Colorado teen marijuana use has dropped slightly since state residents voted to legalize recreational use in 2012.
So far, fears of the rampant expansion of marijuana use among teens in Colorado post legalization have not been warranted. The Colorado Department of Public Health has released their findings from a recent poll. The findings may have surprised some as teen marijuana use actually dropped slightly.
Of the teens polled, 21.2% indicated that they consumed marijuana in the last 30 days. This figure is down from 22% in a 2011 poll conducted from the Department of Health. Colorado teens seem to be smoking at a rate that is even smaller than the national rate of 21.7%.
The Department of Health conducts this poll every two years. Approximately 17000 students participated in the survey.
“The survey shows marijuana use has not increased since legalization, with four of five high school students continuing to say they don’t use marijuana, even occasionally,” the department said in a statement.
Mason Tvert, of the Marijuana Policy Project, felt the department’s findings confirm that prohibitionist’s fears of legalization are overblown.
“These statistics clearly debunk the theory that making marijuana legal for adults will result in more teen use,” he said.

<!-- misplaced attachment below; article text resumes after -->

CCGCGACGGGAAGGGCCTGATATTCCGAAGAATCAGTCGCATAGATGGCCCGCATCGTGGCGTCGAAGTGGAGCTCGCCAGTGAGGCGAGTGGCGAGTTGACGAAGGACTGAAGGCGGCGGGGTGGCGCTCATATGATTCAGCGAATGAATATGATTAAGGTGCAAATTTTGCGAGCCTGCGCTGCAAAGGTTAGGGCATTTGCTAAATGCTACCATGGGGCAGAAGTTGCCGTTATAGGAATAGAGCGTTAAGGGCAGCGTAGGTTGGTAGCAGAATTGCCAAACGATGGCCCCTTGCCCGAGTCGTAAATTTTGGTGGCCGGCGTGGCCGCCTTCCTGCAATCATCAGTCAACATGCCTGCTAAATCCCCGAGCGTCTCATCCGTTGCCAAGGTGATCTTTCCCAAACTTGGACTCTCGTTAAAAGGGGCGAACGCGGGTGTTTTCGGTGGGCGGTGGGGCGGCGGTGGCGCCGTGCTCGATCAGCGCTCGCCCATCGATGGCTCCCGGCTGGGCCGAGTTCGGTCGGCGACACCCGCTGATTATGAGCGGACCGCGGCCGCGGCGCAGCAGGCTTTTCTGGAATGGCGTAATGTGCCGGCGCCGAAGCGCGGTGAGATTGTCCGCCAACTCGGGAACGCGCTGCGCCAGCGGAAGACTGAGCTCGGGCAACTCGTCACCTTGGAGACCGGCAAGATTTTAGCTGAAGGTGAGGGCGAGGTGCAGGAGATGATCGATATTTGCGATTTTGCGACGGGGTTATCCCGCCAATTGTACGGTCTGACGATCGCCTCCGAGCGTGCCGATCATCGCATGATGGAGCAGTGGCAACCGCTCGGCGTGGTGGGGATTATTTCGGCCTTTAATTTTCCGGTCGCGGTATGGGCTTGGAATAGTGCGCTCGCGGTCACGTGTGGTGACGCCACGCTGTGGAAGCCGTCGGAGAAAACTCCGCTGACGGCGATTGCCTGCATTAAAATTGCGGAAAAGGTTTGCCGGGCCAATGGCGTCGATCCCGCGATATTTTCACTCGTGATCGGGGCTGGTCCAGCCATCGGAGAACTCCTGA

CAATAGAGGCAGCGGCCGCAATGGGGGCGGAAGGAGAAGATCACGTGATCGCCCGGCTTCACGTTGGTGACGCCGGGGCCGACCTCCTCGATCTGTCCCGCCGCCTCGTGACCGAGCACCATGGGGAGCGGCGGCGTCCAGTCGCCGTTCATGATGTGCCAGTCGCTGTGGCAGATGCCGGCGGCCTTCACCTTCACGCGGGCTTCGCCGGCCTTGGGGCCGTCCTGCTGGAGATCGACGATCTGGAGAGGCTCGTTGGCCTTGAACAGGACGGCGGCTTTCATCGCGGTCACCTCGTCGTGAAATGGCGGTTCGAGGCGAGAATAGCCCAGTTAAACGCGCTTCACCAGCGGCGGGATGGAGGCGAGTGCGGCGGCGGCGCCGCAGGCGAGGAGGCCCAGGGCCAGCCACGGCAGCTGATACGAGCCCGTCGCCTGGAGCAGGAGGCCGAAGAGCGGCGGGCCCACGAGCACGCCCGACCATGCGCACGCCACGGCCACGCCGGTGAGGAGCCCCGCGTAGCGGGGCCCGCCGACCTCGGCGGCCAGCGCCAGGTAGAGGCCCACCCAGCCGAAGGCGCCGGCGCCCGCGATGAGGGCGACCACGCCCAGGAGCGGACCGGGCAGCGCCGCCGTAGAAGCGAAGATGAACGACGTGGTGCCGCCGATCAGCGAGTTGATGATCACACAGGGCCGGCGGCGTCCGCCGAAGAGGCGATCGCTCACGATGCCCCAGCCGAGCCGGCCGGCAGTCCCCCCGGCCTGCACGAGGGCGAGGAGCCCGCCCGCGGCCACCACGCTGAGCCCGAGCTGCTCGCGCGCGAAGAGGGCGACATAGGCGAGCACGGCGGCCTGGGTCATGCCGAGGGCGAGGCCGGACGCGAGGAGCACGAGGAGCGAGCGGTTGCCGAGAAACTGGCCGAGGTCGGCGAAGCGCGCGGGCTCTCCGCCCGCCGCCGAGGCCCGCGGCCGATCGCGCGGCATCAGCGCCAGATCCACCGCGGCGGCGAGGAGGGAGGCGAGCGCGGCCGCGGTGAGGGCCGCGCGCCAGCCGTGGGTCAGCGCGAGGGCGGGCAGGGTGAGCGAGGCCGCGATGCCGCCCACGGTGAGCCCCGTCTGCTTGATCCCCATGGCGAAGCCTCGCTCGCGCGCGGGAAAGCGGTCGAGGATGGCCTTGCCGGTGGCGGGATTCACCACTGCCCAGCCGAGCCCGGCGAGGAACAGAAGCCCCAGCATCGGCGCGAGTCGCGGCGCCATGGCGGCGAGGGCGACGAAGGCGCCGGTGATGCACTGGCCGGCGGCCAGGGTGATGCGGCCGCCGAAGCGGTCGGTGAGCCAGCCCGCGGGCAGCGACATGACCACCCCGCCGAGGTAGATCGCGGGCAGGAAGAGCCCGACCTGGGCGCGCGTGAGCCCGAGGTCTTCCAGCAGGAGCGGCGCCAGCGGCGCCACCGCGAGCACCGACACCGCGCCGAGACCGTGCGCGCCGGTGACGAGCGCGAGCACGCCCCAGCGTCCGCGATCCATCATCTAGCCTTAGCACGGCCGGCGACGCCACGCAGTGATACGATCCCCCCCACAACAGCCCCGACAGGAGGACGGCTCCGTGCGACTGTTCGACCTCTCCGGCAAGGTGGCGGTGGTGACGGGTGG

Despite the drop in teen marijuana use, Diane Carlson of Smart Colorado, an advocacy group pushing for stricter marijuana regulations was not pleased with the results of the survey. She said it was “deeply concerning” that only 48% of students surveyed considered marijuana use to be risky behavior.
Over half of residents in the United States live in states where recreational or some form of medical marijuana is legal. In November, up to 12 states could be voting on significant marijuana reform. Although this is only one poll, if the trend in Colorado is documented elsewhere, it could be a major blow to the anti-marijuana movement. Teen marijuana use is often one of their largest concerns and often front and center in their arguments against legalization.